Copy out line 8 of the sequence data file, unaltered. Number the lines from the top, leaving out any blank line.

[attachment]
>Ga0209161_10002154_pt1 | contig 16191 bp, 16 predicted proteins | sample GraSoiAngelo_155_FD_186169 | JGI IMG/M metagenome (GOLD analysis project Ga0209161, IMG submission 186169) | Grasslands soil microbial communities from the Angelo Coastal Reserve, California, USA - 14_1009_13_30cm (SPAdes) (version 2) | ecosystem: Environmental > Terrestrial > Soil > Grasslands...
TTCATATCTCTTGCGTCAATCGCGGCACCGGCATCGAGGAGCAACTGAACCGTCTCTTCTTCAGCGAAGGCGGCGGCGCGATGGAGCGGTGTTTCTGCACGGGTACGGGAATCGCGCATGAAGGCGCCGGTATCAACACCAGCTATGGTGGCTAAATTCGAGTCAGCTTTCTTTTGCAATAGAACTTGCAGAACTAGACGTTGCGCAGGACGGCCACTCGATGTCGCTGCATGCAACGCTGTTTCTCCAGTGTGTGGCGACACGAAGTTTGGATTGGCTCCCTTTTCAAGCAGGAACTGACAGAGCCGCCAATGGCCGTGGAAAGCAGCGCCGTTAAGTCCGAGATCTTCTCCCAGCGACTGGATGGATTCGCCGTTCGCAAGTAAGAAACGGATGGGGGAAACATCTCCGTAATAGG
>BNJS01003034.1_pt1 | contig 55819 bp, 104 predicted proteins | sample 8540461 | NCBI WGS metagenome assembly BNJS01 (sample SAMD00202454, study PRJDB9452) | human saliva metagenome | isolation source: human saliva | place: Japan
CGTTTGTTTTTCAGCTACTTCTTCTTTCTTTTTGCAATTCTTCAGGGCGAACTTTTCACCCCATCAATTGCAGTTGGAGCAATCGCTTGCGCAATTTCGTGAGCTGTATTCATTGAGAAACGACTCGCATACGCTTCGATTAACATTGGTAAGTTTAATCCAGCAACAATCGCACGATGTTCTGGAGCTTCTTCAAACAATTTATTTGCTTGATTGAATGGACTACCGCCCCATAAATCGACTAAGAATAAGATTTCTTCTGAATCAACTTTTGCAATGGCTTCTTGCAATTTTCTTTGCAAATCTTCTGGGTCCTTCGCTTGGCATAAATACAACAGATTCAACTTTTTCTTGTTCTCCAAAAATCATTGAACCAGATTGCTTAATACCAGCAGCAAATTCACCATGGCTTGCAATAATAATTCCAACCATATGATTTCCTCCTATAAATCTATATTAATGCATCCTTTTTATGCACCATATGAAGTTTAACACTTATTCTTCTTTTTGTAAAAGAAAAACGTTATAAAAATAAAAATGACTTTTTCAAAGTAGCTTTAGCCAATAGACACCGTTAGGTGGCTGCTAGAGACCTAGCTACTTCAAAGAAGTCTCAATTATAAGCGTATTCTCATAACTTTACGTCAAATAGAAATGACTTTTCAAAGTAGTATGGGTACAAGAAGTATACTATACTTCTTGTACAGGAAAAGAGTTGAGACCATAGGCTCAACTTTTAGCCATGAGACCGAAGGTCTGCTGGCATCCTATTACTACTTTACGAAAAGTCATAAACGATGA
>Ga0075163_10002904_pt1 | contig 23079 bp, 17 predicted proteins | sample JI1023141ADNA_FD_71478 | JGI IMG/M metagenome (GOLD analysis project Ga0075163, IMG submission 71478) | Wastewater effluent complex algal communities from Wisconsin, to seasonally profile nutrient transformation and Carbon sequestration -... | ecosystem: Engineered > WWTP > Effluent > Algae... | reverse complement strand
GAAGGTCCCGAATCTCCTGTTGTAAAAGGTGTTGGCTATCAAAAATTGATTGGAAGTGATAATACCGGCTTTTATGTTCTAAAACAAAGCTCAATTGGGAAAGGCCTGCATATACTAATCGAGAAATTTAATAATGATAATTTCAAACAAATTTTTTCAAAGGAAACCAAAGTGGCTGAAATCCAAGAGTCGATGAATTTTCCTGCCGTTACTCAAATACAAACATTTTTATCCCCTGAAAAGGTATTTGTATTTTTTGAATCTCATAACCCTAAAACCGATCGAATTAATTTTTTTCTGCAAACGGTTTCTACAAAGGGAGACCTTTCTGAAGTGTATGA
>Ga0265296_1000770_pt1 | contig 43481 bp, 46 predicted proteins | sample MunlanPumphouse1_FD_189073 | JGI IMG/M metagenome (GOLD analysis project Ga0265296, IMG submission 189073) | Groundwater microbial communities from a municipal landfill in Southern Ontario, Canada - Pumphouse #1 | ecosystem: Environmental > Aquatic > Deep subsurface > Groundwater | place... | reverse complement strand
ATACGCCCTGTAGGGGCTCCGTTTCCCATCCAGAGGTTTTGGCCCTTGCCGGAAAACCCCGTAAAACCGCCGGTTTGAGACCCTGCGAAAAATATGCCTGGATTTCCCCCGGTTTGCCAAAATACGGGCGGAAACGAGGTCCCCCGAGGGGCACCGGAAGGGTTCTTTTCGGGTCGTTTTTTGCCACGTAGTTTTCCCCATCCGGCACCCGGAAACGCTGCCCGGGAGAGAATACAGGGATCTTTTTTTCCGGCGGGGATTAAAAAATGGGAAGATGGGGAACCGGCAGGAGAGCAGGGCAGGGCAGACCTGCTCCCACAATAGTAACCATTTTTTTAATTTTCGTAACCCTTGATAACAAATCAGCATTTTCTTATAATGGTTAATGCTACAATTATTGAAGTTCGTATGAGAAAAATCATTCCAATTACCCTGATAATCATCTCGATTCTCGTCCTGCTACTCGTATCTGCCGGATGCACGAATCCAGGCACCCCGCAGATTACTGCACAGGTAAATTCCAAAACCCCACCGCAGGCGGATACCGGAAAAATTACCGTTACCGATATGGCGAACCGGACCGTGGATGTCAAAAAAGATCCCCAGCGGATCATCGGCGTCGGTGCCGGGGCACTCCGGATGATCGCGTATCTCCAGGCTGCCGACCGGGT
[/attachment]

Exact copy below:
ATACGCCCTGTAGGGGCTCCGTTTCCCATCCAGAGGTTTTGGCCCTTGCCGGAAAACCCCGTAAAACCGCCGGTTTGAGACCCTGCGAAAAATATGCCTGGATTTCCCCCGGTTTGCCAAAATACGGGCGGAAACGAGGTCCCCCGAGGGGCACCGGAAGGGTTCTTTTCGGGTCGTTTTTTGCCACGTAGTTTTCCCCATCCGGCACCCGGAAACGCTGCCCGGGAGAGAATACAGGGATCTTTTTTTCCGGCGGGGATTAAAAAATGGGAAGATGGGGAACCGGCAGGAGAGCAGGGCAGGGCAGACCTGCTCCCACAATAGTAACCATTTTTTTAATTTTCGTAACCCTTGATAACAAATCAGCATTTTCTTATAATGGTTAATGCTACAATTATTGAAGTTCGTATGAGAAAAATCATTCCAATTACCCTGATAATCATCTCGATTCTCGTCCTGCTACTCGTATCTGCCGGATGCACGAATCCAGGCACCCCGCAGATTACTGCACAGGTAAATTCCAAAACCCCACCGCAGGCGGATACCGGAAAAATTACCGTTACCGATATGGCGAACCGGACCGTGGATGTCAAAAAAGATCCCCAGCGGATCATCGGCGTCGGTGCCGGGGCACTCCGGATGATCGCGTATCTCCAGGCTGCCGACCGGGT